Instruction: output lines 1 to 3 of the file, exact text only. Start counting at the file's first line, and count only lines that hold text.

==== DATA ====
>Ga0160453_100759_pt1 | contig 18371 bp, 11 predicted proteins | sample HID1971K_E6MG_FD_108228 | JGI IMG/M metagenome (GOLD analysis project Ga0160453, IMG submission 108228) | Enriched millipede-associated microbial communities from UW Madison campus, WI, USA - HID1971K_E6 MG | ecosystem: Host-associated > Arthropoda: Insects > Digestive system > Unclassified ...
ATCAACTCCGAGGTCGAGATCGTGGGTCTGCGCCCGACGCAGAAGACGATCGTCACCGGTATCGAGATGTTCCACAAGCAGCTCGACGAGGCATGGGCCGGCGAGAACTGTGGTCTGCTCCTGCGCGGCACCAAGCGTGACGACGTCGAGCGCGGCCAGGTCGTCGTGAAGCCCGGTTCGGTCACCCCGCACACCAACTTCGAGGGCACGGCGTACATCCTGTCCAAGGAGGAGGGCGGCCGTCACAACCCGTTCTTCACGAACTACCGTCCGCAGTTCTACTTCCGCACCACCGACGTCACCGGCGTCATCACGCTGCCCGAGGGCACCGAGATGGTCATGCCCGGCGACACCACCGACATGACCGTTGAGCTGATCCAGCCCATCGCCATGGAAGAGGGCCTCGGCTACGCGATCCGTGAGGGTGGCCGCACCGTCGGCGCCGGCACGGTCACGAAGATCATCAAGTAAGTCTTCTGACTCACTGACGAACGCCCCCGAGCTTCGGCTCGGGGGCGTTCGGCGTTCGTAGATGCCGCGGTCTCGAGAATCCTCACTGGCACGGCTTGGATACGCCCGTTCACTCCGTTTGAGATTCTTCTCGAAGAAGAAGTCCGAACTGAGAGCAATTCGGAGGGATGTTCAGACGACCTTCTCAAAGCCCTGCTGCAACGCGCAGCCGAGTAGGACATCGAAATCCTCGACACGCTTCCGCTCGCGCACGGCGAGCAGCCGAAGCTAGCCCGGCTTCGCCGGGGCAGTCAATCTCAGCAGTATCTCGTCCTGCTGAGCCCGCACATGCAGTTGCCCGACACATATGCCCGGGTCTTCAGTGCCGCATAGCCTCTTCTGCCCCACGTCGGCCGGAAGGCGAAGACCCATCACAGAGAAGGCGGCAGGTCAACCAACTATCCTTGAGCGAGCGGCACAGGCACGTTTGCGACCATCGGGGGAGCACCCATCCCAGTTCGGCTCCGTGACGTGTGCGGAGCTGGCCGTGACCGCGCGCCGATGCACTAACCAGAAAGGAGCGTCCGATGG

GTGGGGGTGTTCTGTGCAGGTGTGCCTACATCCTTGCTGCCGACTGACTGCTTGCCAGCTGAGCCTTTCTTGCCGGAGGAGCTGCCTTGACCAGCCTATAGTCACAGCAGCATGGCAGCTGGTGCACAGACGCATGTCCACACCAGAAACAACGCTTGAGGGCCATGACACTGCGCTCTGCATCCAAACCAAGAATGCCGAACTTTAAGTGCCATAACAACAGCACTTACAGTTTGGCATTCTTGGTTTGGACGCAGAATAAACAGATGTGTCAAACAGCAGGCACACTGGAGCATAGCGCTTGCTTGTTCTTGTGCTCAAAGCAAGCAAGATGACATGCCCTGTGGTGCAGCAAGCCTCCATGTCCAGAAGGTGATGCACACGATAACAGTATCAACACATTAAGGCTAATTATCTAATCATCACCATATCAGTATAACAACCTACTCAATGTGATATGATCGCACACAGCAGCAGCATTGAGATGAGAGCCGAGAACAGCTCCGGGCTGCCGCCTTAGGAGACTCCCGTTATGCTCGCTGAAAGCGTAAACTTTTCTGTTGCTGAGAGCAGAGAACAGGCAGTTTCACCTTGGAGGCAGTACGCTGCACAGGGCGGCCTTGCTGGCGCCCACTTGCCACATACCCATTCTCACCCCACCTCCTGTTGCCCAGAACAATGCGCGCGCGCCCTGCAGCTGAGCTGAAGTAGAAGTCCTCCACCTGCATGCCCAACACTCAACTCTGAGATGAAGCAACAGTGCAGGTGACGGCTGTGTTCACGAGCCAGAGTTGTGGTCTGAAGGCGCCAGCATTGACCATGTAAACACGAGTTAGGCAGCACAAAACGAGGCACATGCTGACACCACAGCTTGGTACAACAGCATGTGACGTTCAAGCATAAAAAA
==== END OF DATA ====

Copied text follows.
>Ga0160453_100759_pt1 | contig 18371 bp, 11 predicted proteins | sample HID1971K_E6MG_FD_108228 | JGI IMG/M metagenome (GOLD analysis project Ga0160453, IMG submission 108228) | Enriched millipede-associated microbial communities from UW Madison campus, WI, USA - HID1971K_E6 MG | ecosystem: Host-associated > Arthropoda: Insects > Digestive system > Unclassified ...
ATCAACTCCGAGGTCGAGATCGTGGGTCTGCGCCCGACGCAGAAGACGATCGTCACCGGTATCGAGATGTTCCACAAGCAGCTCGACGAGGCATGGGCCGGCGAGAACTGTGGTCTGCTCCTGCGCGGCACCAAGCGTGACGACGTCGAGCGCGGCCAGGTCGTCGTGAAGCCCGGTTCGGTCACCCCGCACACCAACTTCGAGGGCACGGCGTACATCCTGTCCAAGGAGGAGGGCGGCCGTCACAACCCGTTCTTCACGAACTACCGTCCGCAGTTCTACTTCCGCACCACCGACGTCACCGGCGTCATCACGCTGCCCGAGGGCACCGAGATGGTCATGCCCGGCGACACCACCGACATGACCGTTGAGCTGATCCAGCCCATCGCCATGGAAGAGGGCCTCGGCTACGCGATCCGTGAGGGTGGCCGCACCGTCGGCGCCGGCACGGTCACGAAGATCATCAAGTAAGTCTTCTGACTCACTGACGAACGCCCCCGAGCTTCGGCTCGGGGGCGTTCGGCGTTCGTAGATGCCGCGGTCTCGAGAATCCTCACTGGCACGGCTTGGATACGCCCGTTCACTCCGTTTGAGATTCTTCTCGAAGAAGAAGTCCGAACTGAGAGCAATTCGGAGGGATGTTCAGACGACCTTCTCAAAGCCCTGCTGCAACGCGCAGCCGAGTAGGACATCGAAATCCTCGACACGCTTCCGCTCGCGCACGGCGAGCAGCCGAAGCTAGCCCGGCTTCGCCGGGGCAGTCAATCTCAGCAGTATCTCGTCCTGCTGAGCCCGCACATGCAGTTGCCCGACACATATGCCCGGGTCTTCAGTGCCGCATAGCCTCTTCTGCCCCACGTCGGCCGGAAGGCGAAGACCCATCACAGAGAAGGCGGCAGGTCAACCAACTATCCTTGAGCGAGCGGCACAGGCACGTTTGCGACCATCGGGGGAGCACCCATCCCAGTTCGGCTCCGTGACGTGTGCGGAGCTGGCCGTGACCGCGCGCCGATGCACTAACCAGAAAGGAGCGTCCGATGG

GTGGGGGTGTTCTGTGCAGGTGTGCCTACATCCTTGCTGCCGACTGACTGCTTGCCAGCTGAGCCTTTCTTGCCGGAGGAGCTGCCTTGACCAGCCTATAGTCACAGCAGCATGGCAGCTGGTGCACAGACGCATGTCCACACCAGAAACAACGCTTGAGGGCCATGACACTGCGCTCTGCATCCAAACCAAGAATGCCGAACTTTAAGTGCCATAACAACAGCACTTACAGTTTGGCATTCTTGGTTTGGACGCAGAATAAACAGATGTGTCAAACAGCAGGCACACTGGAGCATAGCGCTTGCTTGTTCTTGTGCTCAAAGCAAGCAAGATGACATGCCCTGTGGTGCAGCAAGCCTCCATGTCCAGAAGGTGATGCACACGATAACAGTATCAACACATTAAGGCTAATTATCTAATCATCACCATATCAGTATAACAACCTACTCAATGTGATATGATCGCACACAGCAGCAGCATTGAGATGAGAGCCGAGAACAGCTCCGGGCTGCCGCCTTAGGAGACTCCCGTTATGCTCGCTGAAAGCGTAAACTTTTCTGTTGCTGAGAGCAGAGAACAGGCAGTTTCACCTTGGAGGCAGTACGCTGCACAGGGCGGCCTTGCTGGCGCCCACTTGCCACATACCCATTCTCACCCCACCTCCTGTTGCCCAGAACAATGCGCGCGCGCCCTGCAGCTGAGCTGAAGTAGAAGTCCTCCACCTGCATGCCCAACACTCAACTCTGAGATGAAGCAACAGTGCAGGTGACGGCTGTGTTCACGAGCCAGAGTTGTGGTCTGAAGGCGCCAGCATTGACCATGTAAACACGAGTTAGGCAGCACAAAACGAGGCACATGCTGACACCACAGCTTGGTACAACAGCATGTGACGTTCAAGCATAAAAAA